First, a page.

Cisco

Stories related to Cisco and their products

BananaGlee

BananaGlee. I just love saying that word 😉

So, was reading up on the NSA backdoors for Cisco and other OSes, http://cryptome.org/2014/01/nsa-codenames.htm, and got to thinking about how the NSA might exfiltrate their data or run updates…It’s gotta be pretty stealthy, and I’m sure they have means of reflecting data to/from their Remote Operations Center (ROC) in such a way that you can’t merely look at odd destination IPs from your network.

This got me thinking about how I would find such data on a network. First off, obviously, I’d have to tap the firewall between firewall and edge router. I’d also want to tap the firewall for all internal connections. Each of these taps would be duplicated to a separate network card on a passive device.

1) eliminate all traffic that originated from one interface and went out another interface. This has to be an exact match. I would think any changes outside of TTL would be something that would have to be looked at.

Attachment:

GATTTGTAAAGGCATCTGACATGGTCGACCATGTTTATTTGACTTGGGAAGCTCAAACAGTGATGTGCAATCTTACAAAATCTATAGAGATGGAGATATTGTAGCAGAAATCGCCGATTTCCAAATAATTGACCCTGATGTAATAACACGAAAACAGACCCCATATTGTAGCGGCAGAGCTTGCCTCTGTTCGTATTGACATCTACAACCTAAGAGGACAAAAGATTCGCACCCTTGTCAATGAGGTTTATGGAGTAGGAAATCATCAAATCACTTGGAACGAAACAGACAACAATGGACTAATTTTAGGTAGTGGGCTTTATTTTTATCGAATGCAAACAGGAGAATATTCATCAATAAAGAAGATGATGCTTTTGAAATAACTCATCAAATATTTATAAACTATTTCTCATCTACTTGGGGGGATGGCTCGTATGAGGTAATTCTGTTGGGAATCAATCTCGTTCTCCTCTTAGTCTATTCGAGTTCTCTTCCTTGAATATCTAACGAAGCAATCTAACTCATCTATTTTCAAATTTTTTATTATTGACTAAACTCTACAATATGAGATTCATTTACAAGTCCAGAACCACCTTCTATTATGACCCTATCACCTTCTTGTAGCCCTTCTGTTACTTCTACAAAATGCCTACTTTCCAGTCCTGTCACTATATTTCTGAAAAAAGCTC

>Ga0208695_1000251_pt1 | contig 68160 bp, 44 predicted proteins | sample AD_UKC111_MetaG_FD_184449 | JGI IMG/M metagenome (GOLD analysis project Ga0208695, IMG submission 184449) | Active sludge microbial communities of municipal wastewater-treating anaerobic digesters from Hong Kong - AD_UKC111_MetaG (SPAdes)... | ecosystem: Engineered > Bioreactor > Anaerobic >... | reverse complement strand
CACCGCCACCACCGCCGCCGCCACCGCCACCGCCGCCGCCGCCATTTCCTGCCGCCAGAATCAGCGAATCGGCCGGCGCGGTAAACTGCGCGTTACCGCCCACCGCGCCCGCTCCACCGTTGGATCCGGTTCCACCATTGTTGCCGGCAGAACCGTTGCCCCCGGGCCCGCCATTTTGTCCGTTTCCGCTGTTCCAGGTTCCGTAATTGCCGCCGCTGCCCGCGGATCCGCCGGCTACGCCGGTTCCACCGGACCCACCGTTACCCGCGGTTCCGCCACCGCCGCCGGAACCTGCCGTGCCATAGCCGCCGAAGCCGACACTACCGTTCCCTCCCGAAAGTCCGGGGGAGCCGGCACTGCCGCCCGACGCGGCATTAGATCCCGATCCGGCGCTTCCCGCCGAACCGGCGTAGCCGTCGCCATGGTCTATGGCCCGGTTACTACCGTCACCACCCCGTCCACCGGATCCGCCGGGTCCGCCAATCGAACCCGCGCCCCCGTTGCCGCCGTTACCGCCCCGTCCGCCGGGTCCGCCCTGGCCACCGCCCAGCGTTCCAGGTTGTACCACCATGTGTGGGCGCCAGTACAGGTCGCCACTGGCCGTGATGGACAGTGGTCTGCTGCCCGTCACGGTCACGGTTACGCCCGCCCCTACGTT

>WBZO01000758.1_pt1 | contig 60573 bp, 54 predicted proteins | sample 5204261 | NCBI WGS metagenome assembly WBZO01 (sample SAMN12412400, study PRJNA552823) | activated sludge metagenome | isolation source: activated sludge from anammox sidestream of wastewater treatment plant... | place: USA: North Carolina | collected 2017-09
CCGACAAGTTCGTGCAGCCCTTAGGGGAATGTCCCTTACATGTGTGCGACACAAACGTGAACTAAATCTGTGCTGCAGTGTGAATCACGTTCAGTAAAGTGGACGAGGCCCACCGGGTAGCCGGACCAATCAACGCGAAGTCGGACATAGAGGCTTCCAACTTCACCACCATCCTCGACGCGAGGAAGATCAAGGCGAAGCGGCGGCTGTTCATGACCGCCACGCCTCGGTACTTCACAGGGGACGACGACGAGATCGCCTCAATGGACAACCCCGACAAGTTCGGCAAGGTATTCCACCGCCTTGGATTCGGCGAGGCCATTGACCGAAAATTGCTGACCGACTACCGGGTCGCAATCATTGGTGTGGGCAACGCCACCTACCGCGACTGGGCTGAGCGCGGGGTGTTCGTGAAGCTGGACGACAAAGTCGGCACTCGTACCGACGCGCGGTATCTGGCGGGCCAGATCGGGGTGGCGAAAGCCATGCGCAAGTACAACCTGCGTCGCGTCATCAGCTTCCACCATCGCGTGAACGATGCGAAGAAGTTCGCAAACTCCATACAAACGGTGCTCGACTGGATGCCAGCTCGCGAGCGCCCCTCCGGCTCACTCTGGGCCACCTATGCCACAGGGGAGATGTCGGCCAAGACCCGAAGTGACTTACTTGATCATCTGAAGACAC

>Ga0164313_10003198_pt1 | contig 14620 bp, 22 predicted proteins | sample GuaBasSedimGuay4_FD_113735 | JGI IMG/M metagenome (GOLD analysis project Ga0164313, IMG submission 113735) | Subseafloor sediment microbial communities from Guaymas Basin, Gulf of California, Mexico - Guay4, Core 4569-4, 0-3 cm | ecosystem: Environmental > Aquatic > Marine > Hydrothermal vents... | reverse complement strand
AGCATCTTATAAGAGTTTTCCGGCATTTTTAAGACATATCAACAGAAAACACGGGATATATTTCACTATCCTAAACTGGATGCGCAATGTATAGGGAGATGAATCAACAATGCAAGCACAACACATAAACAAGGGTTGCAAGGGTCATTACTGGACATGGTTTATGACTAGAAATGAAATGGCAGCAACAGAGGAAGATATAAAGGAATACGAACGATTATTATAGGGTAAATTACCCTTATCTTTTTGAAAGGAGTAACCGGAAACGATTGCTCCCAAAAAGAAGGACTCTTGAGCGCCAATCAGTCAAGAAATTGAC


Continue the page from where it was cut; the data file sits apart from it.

2) what is left after (1) would have to be traffic originating from the firewall (although not necessarily using the firewalls IP or MAC). That’s gotta be a much smaller set of data.

3) With the data set from (2), you’ve gotta just start tracing through each one.

This would, no doubt, be tons of fun. I don’t know how often the device phones home to the ROC, what protocol they might use , etc…

If anyone has any ideas, I’d love to hear them. I find this extremely fascinating.

dmitry.chan@gmail.com

Why coding after a long drinking night is not a good idea

I’d love to hear the background story behind this one:

[CiscoWorks IPM] version 2.6 for Solaris and Windows contains a process that causes a command shell to automatically be bound to a randomly selected TCP port.

Why on earth? And why a random port?

And if you’re still wondering, yes – it’s a remote root shell with no authentication

Remote, unauthenticated users are able to connect to the open port and execute arbitrary commands with casuser privileges on Solaris systems and with SYSTEM privileges on Windows systems.

Cisco is being cruel and only disclosing the technical info. Common Cisco, share the juicy parts! We want Full Disclosure!